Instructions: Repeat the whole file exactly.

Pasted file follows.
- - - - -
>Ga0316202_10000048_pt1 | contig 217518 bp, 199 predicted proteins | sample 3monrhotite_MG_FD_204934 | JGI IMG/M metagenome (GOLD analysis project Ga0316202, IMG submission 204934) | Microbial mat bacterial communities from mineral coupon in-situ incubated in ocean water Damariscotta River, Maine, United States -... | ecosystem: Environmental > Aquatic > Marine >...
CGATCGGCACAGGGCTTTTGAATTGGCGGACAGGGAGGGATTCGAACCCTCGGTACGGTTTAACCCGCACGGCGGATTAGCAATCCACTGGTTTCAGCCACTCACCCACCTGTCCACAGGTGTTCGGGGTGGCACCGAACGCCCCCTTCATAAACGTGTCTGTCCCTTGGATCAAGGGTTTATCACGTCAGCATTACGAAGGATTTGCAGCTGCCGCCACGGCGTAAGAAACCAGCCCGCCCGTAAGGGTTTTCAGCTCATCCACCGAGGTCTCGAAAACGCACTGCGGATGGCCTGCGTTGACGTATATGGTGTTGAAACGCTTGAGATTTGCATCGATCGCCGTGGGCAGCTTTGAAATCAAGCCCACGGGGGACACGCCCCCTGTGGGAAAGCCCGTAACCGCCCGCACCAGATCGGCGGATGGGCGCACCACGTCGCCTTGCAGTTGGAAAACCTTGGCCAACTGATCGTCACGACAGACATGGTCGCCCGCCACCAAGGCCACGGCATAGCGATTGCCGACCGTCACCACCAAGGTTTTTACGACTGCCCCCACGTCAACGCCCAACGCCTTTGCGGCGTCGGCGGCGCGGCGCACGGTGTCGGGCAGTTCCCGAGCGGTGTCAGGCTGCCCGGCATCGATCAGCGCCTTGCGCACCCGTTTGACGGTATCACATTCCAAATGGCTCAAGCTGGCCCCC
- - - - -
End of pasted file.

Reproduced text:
>Ga0316202_10000048_pt1 | contig 217518 bp, 199 predicted proteins | sample 3monrhotite_MG_FD_204934 | JGI IMG/M metagenome (GOLD analysis project Ga0316202, IMG submission 204934) | Microbial mat bacterial communities from mineral coupon in-situ incubated in ocean water Damariscotta River, Maine, United States -... | ecosystem: Environmental > Aquatic > Marine >...
CGATCGGCACAGGGCTTTTGAATTGGCGGACAGGGAGGGATTCGAACCCTCGGTACGGTTTAACCCGCACGGCGGATTAGCAATCCACTGGTTTCAGCCACTCACCCACCTGTCCACAGGTGTTCGGGGTGGCACCGAACGCCCCCTTCATAAACGTGTCTGTCCCTTGGATCAAGGGTTTATCACGTCAGCATTACGAAGGATTTGCAGCTGCCGCCACGGCGTAAGAAACCAGCCCGCCCGTAAGGGTTTTCAGCTCATCCACCGAGGTCTCGAAAACGCACTGCGGATGGCCTGCGTTGACGTATATGGTGTTGAAACGCTTGAGATTTGCATCGATCGCCGTGGGCAGCTTTGAAATCAAGCCCACGGGGGACACGCCCCCTGTGGGAAAGCCCGTAACCGCCCGCACCAGATCGGCGGATGGGCGCACCACGTCGCCTTGCAGTTGGAAAACCTTGGCCAACTGATCGTCACGACAGACATGGTCGCCCGCCACCAAGGCCACGGCATAGCGATTGCCGACCGTCACCACCAAGGTTTTTACGACTGCCCCCACGTCAACGCCCAACGCCTTTGCGGCGTCGGCGGCGCGGCGCACGGTGTCGGGCAGTTCCCGAGCGGTGTCAGGCTGCCCGGCATCGATCAGCGCCTTGCGCACCCGTTTGACGGTATCACATTCCAAATGGCTCAAGCTGGCCCCC